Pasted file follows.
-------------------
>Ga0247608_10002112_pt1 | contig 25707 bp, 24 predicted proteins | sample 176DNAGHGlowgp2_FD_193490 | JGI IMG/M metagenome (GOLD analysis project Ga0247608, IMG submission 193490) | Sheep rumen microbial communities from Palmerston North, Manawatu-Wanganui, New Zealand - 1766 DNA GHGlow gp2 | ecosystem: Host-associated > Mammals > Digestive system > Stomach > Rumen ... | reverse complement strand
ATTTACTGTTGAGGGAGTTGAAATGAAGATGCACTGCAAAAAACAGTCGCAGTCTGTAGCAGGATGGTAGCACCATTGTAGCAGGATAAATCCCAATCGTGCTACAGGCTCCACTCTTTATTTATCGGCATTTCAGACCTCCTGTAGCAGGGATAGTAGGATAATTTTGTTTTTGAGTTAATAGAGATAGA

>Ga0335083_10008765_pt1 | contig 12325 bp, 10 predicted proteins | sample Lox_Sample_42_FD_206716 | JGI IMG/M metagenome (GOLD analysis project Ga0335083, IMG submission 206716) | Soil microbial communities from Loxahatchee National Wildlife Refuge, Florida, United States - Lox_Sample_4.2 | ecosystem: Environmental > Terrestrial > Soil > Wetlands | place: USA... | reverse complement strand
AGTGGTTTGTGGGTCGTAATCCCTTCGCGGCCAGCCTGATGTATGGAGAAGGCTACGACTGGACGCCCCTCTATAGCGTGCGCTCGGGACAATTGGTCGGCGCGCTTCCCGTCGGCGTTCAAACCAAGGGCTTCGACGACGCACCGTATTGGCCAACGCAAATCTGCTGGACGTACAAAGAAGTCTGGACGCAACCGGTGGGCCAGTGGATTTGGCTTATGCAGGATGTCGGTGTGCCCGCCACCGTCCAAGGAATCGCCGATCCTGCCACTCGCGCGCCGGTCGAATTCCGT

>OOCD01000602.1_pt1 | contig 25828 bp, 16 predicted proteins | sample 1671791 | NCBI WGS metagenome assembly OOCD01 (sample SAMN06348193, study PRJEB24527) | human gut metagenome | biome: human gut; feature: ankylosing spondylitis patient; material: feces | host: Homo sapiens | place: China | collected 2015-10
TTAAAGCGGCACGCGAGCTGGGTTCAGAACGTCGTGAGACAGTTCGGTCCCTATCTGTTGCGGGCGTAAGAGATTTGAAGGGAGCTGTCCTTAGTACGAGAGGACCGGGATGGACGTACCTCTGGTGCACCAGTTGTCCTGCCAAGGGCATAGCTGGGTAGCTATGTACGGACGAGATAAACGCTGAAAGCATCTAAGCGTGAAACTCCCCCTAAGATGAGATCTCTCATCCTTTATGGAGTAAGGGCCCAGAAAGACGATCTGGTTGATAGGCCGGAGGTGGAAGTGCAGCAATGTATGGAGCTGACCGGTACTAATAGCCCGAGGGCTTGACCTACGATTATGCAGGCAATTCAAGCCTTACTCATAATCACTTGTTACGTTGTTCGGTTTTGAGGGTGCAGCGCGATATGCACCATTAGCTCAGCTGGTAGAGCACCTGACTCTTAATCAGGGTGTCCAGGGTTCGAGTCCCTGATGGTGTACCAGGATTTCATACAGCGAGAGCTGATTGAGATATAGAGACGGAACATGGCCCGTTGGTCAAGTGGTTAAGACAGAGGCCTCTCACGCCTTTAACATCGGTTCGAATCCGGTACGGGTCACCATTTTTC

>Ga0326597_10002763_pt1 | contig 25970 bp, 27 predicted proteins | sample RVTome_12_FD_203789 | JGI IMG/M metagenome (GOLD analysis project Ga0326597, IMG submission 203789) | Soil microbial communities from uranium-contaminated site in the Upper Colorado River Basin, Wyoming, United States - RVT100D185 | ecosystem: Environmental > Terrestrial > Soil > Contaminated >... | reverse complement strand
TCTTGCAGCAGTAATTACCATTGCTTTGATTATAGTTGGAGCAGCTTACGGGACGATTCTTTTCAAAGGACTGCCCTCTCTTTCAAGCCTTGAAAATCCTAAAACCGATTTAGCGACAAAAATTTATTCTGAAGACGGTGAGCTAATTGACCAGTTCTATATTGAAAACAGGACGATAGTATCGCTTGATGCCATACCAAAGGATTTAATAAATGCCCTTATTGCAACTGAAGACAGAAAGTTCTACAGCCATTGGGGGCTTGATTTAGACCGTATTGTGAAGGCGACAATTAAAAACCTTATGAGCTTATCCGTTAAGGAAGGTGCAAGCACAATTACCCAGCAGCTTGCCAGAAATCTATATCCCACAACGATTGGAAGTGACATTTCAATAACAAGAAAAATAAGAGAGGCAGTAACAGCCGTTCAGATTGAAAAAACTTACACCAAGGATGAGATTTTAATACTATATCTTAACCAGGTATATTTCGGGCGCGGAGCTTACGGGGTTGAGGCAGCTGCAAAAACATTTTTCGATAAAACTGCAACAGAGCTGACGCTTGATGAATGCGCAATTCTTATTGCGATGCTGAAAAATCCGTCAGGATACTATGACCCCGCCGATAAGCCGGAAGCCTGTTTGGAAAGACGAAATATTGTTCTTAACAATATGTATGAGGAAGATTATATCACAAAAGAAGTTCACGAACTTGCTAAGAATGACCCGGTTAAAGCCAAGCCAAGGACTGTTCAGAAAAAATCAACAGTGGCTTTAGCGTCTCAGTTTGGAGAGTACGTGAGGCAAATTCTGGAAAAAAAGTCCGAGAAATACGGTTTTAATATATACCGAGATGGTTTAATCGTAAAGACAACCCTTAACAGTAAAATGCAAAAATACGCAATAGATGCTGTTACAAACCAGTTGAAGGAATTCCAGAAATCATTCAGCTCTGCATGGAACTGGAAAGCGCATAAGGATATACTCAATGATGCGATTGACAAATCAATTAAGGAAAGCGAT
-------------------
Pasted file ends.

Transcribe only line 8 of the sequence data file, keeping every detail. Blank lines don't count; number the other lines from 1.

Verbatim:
TCTTGCAGCAGTAATTACCATTGCTTTGATTATAGTTGGAGCAGCTTACGGGACGATTCTTTTCAAAGGACTGCCCTCTCTTTCAAGCCTTGAAAATCCTAAAACCGATTTAGCGACAAAAATTTATTCTGAAGACGGTGAGCTAATTGACCAGTTCTATATTGAAAACAGGACGATAGTATCGCTTGATGCCATACCAAAGGATTTAATAAATGCCCTTATTGCAACTGAAGACAGAAAGTTCTACAGCCATTGGGGGCTTGATTTAGACCGTATTGTGAAGGCGACAATTAAAAACCTTATGAGCTTATCCGTTAAGGAAGGTGCAAGCACAATTACCCAGCAGCTTGCCAGAAATCTATATCCCACAACGATTGGAAGTGACATTTCAATAACAAGAAAAATAAGAGAGGCAGTAACAGCCGTTCAGATTGAAAAAACTTACACCAAGGATGAGATTTTAATACTATATCTTAACCAGGTATATTTCGGGCGCGGAGCTTACGGGGTTGAGGCAGCTGCAAAAACATTTTTCGATAAAACTGCAACAGAGCTGACGCTTGATGAATGCGCAATTCTTATTGCGATGCTGAAAAATCCGTCAGGATACTATGACCCCGCCGATAAGCCGGAAGCCTGTTTGGAAAGACGAAATATTGTTCTTAACAATATGTATGAGGAAGATTATATCACAAAAGAAGTTCACGAACTTGCTAAGAATGACCCGGTTAAAGCCAAGCCAAGGACTGTTCAGAAAAAATCAACAGTGGCTTTAGCGTCTCAGTTTGGAGAGTACGTGAGGCAAATTCTGGAAAAAAAGTCCGAGAAATACGGTTTTAATATATACCGAGATGGTTTAATCGTAAAGACAACCCTTAACAGTAAAATGCAAAAATACGCAATAGATGCTGTTACAAACCAGTTGAAGGAATTCCAGAAATCATTCAGCTCTGCATGGAACTGGAAAGCGCATAAGGATATACTCAATGATGCGATTGACAAATCAATTAAGGAAAGCGAT